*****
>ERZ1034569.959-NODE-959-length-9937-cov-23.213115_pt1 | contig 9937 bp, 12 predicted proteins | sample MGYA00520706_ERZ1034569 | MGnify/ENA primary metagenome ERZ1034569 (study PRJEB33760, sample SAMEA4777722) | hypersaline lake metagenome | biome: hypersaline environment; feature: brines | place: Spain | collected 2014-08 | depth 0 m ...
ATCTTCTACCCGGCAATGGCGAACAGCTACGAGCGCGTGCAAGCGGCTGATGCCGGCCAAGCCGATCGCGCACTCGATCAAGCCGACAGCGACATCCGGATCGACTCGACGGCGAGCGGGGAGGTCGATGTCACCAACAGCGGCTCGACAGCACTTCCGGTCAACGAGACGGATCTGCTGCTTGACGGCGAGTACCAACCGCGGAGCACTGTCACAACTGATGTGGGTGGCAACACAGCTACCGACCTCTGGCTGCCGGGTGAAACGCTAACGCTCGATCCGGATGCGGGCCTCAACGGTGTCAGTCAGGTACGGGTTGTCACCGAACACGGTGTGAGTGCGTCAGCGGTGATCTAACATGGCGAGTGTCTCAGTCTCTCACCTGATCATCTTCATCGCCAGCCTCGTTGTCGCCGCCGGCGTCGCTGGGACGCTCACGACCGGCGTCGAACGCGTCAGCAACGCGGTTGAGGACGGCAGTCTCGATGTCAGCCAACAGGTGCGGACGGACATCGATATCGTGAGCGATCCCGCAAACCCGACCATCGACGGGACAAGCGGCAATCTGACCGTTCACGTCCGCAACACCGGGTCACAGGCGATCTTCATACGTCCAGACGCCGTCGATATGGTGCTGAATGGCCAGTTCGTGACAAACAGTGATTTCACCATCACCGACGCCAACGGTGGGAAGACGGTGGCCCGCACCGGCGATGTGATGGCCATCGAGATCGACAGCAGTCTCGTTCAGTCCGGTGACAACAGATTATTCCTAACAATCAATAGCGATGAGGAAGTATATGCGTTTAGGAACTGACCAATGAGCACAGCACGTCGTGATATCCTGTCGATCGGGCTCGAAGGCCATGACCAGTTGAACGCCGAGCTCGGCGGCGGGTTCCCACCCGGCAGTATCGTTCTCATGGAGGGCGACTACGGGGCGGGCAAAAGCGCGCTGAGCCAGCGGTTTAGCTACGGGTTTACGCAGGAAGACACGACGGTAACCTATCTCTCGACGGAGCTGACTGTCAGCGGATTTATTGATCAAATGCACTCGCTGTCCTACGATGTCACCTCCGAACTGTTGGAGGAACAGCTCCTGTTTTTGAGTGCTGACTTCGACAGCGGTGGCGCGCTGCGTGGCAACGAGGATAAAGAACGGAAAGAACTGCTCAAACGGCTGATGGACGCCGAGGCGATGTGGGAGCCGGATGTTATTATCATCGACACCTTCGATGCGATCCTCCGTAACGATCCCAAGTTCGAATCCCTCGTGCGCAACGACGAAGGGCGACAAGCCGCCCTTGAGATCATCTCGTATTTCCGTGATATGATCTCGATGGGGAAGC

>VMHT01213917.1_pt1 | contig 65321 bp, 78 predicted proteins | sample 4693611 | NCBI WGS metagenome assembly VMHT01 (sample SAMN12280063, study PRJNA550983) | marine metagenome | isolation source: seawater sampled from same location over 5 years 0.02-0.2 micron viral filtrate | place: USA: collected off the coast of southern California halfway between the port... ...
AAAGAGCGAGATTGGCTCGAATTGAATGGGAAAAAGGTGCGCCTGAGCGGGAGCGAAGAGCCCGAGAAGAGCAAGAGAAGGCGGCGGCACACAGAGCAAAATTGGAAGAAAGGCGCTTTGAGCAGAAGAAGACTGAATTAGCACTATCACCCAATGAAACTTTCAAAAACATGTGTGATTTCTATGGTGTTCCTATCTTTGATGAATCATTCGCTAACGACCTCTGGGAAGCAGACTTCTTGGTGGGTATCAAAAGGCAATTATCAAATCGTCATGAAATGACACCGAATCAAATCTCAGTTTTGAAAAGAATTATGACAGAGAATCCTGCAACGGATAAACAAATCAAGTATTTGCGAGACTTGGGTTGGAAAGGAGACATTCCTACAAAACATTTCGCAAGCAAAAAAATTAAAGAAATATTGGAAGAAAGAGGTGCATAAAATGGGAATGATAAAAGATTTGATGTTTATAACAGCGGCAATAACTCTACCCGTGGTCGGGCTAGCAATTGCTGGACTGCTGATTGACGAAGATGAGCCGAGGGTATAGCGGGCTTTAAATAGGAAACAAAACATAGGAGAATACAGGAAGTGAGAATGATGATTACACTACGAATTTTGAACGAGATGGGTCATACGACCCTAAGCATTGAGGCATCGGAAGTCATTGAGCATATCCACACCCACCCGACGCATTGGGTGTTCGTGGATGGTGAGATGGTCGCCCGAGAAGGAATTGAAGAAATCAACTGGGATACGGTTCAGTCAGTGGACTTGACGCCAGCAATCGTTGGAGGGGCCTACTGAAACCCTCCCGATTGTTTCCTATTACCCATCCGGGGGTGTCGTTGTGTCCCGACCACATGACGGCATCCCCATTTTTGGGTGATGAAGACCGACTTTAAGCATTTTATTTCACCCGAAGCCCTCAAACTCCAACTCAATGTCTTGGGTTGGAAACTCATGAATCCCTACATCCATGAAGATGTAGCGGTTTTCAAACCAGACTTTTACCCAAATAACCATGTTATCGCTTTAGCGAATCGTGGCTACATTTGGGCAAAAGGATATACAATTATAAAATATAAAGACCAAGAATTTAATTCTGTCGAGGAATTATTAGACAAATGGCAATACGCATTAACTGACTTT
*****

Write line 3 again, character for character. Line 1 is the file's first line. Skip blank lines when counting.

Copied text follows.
>VMHT01213917.1_pt1 | contig 65321 bp, 78 predicted proteins | sample 4693611 | NCBI WGS metagenome assembly VMHT01 (sample SAMN12280063, study PRJNA550983) | marine metagenome | isolation source: seawater sampled from same location over 5 years 0.02-0.2 micron viral filtrate | place: USA: collected off the coast of southern California halfway between the port... ...